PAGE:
Cherry tomatoes remain relatively expensive due to limited public knowledge, few producers, and lower productivity rates in Indonesia. Although cherry tomatoes are increasingly popular in modern marketplaces, they are still uncommon in traditional markets.

Cherry tomatoes have an enormous economic impact on many regions, particularly Indonesia, in the broader agricultural environment. Their cultivation, however, may be impacted by problems with water supply and climatic regulation. By evaluating how various watering capacity and microclimate control strategies affect cherry tomato productivity, this study seeks to address these challenges. The research is anticipated to offer farmers and agricultural practitioners useful information to improve cherry tomato output in response to market demands and sustainability concerns.


The objective of this study is to determine the effect of cultivars on the growth, yield, and quality of cherry tomatoes.


The research is designed to determine the effect of each cultivar (Ruby, Fortesa), watering capacities (100% ETc, 75% ETc, 50% ETc), and microclimate control designs (Greenhouse, Rain shelter, Screen house) on the growth, yield, and quality of cherry tomatoes.


The cultivar Fortesa produced the highest possible fruit, biological yield per plant, maximum marketable fruit output, greater growth index, maximum fruit firmness, and water use efficiency. The cultivar Ruby performed better in terms of root-shoot ratio and fruit elasticity. The greenhouse produced the highest possible fruit and biological yield per plant, marketable fruit yield, growth index, leaf chlorophyll content, fruit firmness, elasticity and water use efficiency. In the watering capacities treatment condition, 100% ETC was more significant for parameters, such as marketable fruit yield, root-shoot ratio, growth index, leaf chlorophyll content, fruit firmness, and elasticity.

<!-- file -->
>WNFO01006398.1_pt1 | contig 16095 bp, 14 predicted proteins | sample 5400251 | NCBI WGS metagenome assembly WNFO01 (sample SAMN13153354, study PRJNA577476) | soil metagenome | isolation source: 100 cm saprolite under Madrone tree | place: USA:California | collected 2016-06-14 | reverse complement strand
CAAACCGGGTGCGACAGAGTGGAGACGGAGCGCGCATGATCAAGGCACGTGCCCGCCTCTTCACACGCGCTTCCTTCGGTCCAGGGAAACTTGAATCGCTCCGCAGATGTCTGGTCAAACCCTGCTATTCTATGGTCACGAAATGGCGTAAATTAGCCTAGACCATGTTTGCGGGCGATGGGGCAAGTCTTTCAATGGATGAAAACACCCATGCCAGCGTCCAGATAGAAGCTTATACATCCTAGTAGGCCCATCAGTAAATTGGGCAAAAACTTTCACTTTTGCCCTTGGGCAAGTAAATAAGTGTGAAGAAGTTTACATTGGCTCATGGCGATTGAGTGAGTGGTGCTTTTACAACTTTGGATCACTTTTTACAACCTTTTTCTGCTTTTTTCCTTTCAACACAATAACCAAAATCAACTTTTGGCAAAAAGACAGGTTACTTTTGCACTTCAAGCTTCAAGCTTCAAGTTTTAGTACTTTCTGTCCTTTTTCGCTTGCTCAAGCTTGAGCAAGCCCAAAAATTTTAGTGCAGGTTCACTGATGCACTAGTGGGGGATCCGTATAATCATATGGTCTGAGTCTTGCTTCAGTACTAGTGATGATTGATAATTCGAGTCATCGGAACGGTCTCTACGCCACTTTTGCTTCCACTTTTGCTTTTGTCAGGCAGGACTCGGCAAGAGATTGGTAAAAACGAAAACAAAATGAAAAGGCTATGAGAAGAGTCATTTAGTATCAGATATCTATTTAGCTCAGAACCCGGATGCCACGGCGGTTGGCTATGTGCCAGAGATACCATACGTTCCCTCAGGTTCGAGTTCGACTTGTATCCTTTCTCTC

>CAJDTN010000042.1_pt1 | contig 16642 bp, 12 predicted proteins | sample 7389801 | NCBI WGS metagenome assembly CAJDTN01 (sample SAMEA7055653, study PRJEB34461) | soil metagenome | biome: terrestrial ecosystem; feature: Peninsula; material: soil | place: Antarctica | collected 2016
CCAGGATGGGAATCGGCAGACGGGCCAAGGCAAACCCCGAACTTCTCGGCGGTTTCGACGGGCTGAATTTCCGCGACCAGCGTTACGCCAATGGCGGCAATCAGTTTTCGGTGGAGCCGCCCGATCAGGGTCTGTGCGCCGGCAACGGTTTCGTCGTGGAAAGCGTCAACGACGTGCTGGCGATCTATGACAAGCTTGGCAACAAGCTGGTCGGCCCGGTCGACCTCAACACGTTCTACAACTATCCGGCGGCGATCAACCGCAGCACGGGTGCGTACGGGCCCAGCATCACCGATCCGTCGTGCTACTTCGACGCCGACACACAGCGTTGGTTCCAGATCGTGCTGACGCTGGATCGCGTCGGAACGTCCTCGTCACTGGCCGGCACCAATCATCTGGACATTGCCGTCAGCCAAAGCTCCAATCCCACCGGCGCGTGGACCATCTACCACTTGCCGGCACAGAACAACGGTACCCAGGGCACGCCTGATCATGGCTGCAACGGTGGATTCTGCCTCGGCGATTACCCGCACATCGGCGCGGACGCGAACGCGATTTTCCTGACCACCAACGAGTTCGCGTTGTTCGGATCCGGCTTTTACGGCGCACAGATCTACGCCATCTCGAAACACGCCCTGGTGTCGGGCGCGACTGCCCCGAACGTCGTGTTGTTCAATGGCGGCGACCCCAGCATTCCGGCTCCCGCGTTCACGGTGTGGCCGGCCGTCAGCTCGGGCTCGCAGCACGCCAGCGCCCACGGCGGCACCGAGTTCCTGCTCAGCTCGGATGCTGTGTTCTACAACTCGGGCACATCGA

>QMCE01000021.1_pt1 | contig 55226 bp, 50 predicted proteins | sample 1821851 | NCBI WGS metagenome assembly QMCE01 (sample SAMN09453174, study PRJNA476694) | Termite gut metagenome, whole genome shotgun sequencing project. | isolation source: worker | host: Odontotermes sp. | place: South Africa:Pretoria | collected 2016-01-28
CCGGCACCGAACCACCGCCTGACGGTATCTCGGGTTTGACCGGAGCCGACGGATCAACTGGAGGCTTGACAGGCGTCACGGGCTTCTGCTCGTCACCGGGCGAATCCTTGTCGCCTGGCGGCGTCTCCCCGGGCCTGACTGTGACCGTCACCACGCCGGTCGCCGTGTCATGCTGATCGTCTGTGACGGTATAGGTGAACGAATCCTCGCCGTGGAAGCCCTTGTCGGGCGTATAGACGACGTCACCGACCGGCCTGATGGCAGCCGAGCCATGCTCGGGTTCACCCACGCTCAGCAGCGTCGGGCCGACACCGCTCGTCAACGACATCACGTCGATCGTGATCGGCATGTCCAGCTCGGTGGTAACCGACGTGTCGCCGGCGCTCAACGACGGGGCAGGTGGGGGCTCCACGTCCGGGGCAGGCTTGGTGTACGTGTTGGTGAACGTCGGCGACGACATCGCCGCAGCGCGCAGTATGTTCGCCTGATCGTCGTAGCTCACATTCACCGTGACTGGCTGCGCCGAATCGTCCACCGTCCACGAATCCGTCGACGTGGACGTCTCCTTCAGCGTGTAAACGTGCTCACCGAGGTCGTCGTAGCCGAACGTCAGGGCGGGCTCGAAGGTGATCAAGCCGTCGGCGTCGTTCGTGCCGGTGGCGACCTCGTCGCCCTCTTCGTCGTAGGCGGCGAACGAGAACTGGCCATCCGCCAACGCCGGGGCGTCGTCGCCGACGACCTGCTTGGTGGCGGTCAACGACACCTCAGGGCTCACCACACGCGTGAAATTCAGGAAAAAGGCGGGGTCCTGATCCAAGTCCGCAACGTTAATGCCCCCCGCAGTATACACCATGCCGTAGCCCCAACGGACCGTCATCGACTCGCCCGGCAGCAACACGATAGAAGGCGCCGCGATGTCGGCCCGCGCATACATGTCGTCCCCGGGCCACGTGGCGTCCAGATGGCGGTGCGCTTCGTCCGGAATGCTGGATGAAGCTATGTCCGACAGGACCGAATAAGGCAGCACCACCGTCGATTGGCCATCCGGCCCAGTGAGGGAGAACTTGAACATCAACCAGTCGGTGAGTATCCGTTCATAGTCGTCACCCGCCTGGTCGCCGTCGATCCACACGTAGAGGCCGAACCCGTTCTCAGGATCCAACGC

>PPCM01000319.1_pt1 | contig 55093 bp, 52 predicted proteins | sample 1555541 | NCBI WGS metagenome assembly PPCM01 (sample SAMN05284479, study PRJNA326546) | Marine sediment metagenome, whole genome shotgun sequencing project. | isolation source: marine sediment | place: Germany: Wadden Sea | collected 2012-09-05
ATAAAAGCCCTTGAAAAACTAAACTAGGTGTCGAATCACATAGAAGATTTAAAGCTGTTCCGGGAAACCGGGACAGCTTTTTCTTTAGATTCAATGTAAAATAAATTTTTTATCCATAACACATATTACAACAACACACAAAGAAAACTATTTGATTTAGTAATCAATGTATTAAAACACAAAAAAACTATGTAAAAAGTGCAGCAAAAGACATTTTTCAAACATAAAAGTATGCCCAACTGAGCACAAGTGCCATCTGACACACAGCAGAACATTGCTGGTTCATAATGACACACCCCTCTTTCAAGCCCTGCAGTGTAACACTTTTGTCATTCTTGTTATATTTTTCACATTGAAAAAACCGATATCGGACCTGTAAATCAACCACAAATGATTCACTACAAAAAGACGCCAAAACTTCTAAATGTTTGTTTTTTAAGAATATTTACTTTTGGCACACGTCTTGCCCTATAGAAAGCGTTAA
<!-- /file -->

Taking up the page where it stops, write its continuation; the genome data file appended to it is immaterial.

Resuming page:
Growing cherry tomato cultivar Fortesa in a greenhouse using a watering capacity of 100% ETc under the results is recommended. These conditions have improved fruit quality, making them favorable options for successful cherry tomato cultivar production.

Keywords: Quality attributes, Cultivars, Watering capacity, Microclimate control designs, Cherry tomato, Growth.
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